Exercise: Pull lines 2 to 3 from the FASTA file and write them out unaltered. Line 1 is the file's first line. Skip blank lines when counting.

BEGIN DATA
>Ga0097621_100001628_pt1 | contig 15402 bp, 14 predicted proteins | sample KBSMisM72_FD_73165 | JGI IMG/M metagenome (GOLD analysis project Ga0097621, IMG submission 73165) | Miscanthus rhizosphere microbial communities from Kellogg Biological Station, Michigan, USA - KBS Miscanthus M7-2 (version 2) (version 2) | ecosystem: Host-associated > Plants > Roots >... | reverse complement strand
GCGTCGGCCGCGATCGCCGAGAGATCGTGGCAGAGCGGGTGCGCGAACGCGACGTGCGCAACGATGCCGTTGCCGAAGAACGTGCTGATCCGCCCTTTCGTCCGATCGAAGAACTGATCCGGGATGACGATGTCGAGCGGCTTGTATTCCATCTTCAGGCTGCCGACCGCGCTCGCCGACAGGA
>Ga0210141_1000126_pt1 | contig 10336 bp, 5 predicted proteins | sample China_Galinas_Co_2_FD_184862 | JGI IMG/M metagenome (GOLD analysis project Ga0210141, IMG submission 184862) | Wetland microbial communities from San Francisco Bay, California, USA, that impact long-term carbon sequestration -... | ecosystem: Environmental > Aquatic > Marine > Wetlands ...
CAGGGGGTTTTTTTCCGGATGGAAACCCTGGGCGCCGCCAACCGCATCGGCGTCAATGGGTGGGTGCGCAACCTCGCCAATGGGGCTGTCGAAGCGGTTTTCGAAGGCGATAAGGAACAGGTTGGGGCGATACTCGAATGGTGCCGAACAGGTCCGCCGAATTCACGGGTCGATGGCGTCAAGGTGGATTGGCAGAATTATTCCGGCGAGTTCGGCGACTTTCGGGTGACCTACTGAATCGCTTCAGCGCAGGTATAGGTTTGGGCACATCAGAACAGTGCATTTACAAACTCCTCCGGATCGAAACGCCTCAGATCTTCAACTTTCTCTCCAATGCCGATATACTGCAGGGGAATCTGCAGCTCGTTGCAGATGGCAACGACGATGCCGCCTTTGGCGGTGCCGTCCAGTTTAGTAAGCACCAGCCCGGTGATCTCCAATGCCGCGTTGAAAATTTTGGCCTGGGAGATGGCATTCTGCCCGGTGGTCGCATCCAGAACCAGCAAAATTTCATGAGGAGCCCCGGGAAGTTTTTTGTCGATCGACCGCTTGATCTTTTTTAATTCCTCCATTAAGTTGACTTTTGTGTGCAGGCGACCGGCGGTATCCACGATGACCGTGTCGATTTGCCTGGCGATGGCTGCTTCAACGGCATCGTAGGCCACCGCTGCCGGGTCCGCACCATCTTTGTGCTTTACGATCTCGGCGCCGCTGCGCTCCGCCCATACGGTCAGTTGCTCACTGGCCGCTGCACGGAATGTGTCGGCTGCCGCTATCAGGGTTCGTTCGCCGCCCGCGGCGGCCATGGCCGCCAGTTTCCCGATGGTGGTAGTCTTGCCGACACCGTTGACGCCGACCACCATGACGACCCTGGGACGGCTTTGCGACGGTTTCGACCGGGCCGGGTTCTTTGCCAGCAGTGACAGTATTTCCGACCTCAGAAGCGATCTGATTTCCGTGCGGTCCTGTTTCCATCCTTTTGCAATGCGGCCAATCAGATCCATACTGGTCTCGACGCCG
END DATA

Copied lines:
GCGTCGGCCGCGATCGCCGAGAGATCGTGGCAGAGCGGGTGCGCGAACGCGACGTGCGCAACGATGCCGTTGCCGAAGAACGTGCTGATCCGCCCTTTCGTCCGATCGAAGAACTGATCCGGGATGACGATGTCGAGCGGCTTGTATTCCATCTTCAGGCTGCCGACCGCGCTCGCCGACAGGA
>Ga0210141_1000126_pt1 | contig 10336 bp, 5 predicted proteins | sample China_Galinas_Co_2_FD_184862 | JGI IMG/M metagenome (GOLD analysis project Ga0210141, IMG submission 184862) | Wetland microbial communities from San Francisco Bay, California, USA, that impact long-term carbon sequestration -... | ecosystem: Environmental > Aquatic > Marine > Wetlands ...